11. That's what I thought, but the Yen is taking an even bigger beating than the Dollar. If that keeps up then the unwinding of the Yen Dollar carry trade could reverse. Any ideas why the Yen is falling?
  12. Actually if you look back at historic data (I'll try to put a graph together another time) it is not unusual for bases rate to fall after HPC gets underway. Impact is normally zero, at least on the housing market. I suspect that the inter bank rates won't change much for awhile either, so mortgage rates may not actually change that much. Bankers have just had the biggest scare of their lives and I bet they are busily reassessing risk. The markets are having a reprieve, but we are now definately post boom. You do not have a runs on banks and Central Banks cutting base rates by 50 base points in a boom... The Yen drop still puzzles though
  13. Dollar is down against the euro, but heading UP strongly against the Yen. Why? Yen is down against the £ as well. How can cutting US rates be bad for the Yen?
  14. The appears to be in a gentle decline. Was that rise on thin volumes?
  15. What time do they publish their rate decision. I would not be surprised if they do not cut. After Paulson was in talking Brown and Darling. I do not usually go in for conspiracy theories, but a bit of Anglo Saxon cooperation and cordination is not without precedent.
  16. It is not just about NR. The government has set a dangerous example here. They are effectively saying that the Tax Payer will under write risk within the financial system. Why should any of us pay those thiefing over paid bankers to pinch / loose our money in the first place. NO WAY. There is a good reason why Bankers rhymes with a well known Anglo Saxon expletive! :angry:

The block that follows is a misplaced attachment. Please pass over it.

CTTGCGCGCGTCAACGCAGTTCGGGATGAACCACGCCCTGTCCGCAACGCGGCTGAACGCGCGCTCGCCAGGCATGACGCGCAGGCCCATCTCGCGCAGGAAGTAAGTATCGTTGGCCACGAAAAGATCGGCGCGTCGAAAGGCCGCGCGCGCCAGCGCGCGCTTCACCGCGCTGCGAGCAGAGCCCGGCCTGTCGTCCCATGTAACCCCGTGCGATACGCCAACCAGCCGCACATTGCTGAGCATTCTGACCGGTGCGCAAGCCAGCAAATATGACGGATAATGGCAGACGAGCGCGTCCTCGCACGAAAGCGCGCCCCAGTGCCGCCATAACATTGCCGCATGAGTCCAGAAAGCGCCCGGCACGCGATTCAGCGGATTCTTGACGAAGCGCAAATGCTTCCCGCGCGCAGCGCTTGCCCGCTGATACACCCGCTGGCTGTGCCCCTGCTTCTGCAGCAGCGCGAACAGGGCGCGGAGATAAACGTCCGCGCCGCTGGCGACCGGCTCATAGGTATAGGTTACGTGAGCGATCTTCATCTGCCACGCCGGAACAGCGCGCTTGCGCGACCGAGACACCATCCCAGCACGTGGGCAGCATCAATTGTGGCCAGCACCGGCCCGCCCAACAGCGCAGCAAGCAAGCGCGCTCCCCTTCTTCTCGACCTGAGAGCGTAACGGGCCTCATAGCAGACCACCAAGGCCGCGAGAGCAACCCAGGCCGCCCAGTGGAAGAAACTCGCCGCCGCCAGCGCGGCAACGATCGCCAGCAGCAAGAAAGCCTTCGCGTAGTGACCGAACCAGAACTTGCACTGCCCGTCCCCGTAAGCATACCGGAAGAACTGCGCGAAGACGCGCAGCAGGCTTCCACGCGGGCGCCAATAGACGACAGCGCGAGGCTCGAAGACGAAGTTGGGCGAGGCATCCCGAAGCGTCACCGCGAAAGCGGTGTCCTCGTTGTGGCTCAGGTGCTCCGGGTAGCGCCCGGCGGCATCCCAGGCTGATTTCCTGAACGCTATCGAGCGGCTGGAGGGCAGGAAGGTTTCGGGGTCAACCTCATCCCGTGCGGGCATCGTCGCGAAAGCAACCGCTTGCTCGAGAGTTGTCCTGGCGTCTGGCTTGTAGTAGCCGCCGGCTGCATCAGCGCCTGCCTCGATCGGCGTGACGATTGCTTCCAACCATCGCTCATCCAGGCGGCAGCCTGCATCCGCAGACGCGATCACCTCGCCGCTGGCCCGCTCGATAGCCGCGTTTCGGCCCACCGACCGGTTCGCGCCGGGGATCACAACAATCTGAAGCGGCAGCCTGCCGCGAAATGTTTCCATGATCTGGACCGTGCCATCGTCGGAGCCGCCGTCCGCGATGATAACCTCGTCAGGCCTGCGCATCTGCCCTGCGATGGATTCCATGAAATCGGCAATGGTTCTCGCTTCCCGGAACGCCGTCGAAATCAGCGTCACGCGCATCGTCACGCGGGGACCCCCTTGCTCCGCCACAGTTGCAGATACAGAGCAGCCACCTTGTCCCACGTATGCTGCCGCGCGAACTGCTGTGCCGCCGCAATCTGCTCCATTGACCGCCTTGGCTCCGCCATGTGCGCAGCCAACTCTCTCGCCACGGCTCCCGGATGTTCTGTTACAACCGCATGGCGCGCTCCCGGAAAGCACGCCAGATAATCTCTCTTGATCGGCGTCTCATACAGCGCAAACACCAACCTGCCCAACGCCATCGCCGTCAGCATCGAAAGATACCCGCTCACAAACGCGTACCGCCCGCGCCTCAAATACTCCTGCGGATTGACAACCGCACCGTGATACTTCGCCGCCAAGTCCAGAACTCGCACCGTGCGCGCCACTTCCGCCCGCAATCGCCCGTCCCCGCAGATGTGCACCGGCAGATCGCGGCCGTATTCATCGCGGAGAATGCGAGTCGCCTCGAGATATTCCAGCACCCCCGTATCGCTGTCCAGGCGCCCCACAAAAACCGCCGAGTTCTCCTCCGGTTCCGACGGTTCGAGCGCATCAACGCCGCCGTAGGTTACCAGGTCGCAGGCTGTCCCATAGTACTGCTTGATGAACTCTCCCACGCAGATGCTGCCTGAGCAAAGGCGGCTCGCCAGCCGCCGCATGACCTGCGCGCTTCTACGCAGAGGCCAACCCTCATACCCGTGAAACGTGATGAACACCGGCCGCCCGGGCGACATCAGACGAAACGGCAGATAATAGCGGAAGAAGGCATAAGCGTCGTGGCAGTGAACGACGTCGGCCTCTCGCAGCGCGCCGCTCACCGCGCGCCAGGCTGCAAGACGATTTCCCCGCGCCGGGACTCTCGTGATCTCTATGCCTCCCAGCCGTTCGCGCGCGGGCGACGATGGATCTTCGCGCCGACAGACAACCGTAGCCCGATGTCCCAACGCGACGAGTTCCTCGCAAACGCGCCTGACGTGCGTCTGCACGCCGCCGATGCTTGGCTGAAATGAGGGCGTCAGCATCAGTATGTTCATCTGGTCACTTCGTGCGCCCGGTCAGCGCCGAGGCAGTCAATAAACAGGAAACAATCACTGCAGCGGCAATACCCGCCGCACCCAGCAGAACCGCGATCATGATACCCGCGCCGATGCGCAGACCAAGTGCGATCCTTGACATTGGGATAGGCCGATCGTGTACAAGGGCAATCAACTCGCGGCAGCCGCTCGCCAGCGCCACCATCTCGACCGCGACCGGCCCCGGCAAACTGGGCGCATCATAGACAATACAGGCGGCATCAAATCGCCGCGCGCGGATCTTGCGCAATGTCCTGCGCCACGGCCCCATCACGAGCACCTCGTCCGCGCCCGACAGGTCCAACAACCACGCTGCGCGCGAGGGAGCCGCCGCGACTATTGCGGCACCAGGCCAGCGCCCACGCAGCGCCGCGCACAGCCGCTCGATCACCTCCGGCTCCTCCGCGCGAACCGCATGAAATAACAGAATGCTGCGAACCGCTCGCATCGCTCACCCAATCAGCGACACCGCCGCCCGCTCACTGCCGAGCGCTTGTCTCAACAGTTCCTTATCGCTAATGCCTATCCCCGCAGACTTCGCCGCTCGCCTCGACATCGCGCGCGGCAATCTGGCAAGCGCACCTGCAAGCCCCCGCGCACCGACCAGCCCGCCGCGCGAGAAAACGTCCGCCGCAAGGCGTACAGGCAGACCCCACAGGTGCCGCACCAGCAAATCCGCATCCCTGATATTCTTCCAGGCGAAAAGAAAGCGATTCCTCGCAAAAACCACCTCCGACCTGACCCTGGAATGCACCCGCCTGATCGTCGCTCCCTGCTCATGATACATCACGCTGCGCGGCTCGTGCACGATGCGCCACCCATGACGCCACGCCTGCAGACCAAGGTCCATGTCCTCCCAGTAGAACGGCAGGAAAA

17. Come on guys, The count has been 135 for ten minutes. Where are you?
  18. Highlighted on our home page. http://petitions.pm.gov.uk/NoCityBailout/ Tell yer friends.
  19. This might have something to do with it. http://newsvote.bbc.co.uk/1/hi/business/6998620.stm Looks like Applegarth won't go down alone.
  20. I believe you can keep your tax-free status by going into a new provider, filling in some forms and they then transfer the ISA for you. A&L have to play ball, apparently.
  21. It is not just prices going up, supplies are lower as well. If these lower supplies continue to worsen fuel prices are heading even higher. It seems OPEC have given up trying to control crude prices.
  22. The way I think of it is this... If it is an average UK family home then 3 to 3.5 times (local?) average salary would be a reasonable price for that house. If it is massively over that then you have to ask yourself about the risk you are taking on. Remember you could be heading into negative equity. Besides do you really want to spend the next 30 years paying for someone else's life in the sun? Having worked out the likely risks and there likely cost to you, price your offer. If the vendor comes back saying silly offer, tell him about the risks you have identified. That will demonstrate that you are smarter than the average numpty that has helped create this situation in the first place. Always good to have an edge.
  23. Go in very low and walk away if they don't take it. You will not be the only one doing that. Sadly I think you are a little early in the cycle, the real fear has not yet set in, but the troubles at Nouthern Rock will go a long way to ushering in the fear factor I would say. Look for the stressed ventors. Ask the EA why they are moving. The EA will need the sale so they might well give away the info you need to judge strategy. All very cloak and dagger I know, but anything that gives you an edge.
  24. Interesting guys. I'm going to be watching B+B closely in the next few days and weeks.
  25. Yeh, well done guys. What a week. Rightmove could get next week off to a great start as well!!